Author Bernd Hartmann served in the post-war German army as a Lt. Colonel and is now the spokesman for the Panzer Regiment 5 Veterans Association. He is, therefore, well qualified to write this history on a subject he fully understands. This book, however, is only Vol. 1 of that history and covers the period from when the regiment was raised until the end of 1941.
Whilst the Tank itself was a British invention from WW1, the German army had already developed a small number of these weapons by the time hostilities ceased in 1918. Under the Treaty of Versailles, Germany was then prohibited from having any form of armoured vehicle which might be used in war. Whilst these provisions were closely monitored up to 1927, formal training in tank warfare did take place elsewhere. From these humble beginnings grew a first class panzer division within the German army with tanks which were, eventually, the envy of the world. By the outbreak of WW2 Germany's Panzers were probably the most formidable force of such weapons found in a single country. Whilst those early vehicles (Panzer 1) were the German mainstay until 1940, their shortcomings were soon exposed by enemy forces whereupon they were quickly replaced as new innovations in German technology worked hard to keep pace with new demands.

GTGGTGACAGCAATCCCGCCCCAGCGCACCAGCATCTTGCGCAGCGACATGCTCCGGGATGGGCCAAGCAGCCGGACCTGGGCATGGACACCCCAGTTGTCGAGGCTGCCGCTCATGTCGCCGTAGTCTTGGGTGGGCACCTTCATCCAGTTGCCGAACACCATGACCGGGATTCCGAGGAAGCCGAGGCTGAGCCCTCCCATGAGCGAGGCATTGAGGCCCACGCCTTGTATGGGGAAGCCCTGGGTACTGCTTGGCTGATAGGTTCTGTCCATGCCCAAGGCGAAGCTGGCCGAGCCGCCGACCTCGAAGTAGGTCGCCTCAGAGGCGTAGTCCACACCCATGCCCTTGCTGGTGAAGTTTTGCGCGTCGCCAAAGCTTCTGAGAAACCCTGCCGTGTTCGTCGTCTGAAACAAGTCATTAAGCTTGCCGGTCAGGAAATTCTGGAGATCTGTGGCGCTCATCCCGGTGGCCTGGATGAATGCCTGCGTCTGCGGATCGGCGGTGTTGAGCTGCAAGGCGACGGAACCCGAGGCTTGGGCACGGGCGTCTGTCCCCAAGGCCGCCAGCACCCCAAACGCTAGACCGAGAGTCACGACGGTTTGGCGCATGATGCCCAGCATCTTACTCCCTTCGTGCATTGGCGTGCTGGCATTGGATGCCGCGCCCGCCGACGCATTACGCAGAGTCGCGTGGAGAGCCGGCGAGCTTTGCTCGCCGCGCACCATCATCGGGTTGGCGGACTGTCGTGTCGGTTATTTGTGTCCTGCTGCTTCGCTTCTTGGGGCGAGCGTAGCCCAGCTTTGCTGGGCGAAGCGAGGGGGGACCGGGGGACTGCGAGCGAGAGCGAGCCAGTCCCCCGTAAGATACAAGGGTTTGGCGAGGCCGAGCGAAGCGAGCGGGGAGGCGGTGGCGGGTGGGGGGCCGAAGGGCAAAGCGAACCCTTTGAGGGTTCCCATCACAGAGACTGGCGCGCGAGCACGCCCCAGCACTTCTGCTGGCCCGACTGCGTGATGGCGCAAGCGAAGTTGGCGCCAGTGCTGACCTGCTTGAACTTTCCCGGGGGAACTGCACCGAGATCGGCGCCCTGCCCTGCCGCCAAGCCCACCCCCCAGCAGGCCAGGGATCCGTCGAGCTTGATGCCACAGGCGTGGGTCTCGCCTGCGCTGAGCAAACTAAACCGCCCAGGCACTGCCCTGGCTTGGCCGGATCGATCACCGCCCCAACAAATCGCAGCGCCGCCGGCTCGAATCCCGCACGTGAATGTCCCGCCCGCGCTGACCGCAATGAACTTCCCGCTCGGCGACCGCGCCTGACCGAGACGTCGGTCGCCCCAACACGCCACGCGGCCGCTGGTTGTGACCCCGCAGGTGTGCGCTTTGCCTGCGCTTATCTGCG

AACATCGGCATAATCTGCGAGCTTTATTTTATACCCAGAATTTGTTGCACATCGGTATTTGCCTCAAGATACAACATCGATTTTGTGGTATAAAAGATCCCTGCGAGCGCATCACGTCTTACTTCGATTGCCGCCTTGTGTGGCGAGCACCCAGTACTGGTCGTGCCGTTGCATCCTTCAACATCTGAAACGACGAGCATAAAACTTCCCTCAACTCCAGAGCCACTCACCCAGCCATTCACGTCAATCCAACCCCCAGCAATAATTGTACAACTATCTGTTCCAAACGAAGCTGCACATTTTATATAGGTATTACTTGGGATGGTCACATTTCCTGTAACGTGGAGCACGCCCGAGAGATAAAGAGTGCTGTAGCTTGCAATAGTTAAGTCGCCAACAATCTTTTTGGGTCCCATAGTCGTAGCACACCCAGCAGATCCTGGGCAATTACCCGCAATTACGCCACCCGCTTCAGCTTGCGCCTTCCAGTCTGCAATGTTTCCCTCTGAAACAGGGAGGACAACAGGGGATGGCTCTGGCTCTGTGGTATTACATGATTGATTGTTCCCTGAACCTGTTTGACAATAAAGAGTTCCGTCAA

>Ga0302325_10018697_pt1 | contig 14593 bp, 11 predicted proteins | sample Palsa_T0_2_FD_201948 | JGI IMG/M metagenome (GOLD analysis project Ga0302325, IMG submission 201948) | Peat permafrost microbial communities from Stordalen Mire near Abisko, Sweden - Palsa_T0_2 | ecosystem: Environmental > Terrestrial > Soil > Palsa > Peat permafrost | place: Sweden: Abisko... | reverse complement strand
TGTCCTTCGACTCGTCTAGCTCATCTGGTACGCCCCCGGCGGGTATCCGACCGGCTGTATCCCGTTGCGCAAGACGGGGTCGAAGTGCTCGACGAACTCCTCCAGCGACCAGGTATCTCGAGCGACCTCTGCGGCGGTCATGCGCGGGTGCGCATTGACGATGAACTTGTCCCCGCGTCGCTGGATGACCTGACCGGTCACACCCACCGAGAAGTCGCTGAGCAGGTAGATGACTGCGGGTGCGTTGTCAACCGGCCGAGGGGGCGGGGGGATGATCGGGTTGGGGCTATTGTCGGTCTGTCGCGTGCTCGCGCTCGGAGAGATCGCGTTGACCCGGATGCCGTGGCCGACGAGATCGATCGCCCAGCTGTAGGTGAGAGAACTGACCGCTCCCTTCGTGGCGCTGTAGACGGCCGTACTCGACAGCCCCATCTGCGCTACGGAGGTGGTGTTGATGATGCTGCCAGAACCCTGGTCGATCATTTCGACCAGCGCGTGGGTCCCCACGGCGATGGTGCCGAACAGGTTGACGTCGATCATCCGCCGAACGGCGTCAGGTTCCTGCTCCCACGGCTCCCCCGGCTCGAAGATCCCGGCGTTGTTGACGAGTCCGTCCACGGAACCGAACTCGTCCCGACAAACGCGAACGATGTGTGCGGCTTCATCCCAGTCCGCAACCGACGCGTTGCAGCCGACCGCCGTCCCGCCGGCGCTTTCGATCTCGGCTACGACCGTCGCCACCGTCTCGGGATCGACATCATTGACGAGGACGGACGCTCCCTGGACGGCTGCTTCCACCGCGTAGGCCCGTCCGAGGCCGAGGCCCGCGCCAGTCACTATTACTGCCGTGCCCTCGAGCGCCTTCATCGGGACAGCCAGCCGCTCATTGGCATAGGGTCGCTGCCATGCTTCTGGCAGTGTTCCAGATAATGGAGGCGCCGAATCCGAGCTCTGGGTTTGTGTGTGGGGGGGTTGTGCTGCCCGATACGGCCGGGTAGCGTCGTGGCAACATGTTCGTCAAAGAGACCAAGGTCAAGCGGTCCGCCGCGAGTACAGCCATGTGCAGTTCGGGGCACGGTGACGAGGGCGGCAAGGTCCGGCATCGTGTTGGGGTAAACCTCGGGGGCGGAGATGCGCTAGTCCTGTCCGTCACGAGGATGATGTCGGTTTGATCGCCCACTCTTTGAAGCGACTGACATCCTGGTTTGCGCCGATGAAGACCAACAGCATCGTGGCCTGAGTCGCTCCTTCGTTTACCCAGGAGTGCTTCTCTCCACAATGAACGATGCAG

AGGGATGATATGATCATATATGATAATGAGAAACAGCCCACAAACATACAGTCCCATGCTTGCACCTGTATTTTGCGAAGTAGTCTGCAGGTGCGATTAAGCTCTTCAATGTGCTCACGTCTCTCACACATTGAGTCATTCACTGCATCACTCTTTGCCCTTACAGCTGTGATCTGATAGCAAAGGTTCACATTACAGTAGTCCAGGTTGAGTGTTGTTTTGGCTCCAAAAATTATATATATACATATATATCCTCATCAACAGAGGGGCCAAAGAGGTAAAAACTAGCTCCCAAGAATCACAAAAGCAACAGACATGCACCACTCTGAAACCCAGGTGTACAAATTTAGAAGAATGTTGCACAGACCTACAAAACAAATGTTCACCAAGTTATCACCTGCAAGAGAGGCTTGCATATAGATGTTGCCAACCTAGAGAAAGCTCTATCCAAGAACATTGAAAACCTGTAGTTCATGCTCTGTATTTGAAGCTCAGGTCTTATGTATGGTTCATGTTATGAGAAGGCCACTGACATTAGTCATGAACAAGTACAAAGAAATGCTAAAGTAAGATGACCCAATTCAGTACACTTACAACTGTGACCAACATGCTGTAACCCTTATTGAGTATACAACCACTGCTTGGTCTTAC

This book is a marvellous compilation of history - both written and visual, and is an overwhelming triumph of detailed research, hard work and who knows how many hours spent examining what must be thousands of documents and other sources of information. The historical photographs are so plentiful they actually add a sense of almost allowing the reader to identify with the work. Put another way; Whereas a reasonable collection of good quality pictures will always give the reader a feel for any subject, in this work, there are sufficient in number to almost tell the story by themselves. So much so, that they provide a much deeper understanding of the history of Panzer Regiment 5 which is as honourable as any regimental history.
Having set such a high bar for himself, I look forward to an equally superlative Volume 2 which, when both are placed together, will combine to provide all readers and historians with as complete a record as possible of this once great German regiment.
I really do congratulate the author on a most excellent job of work.
(British army major - retired)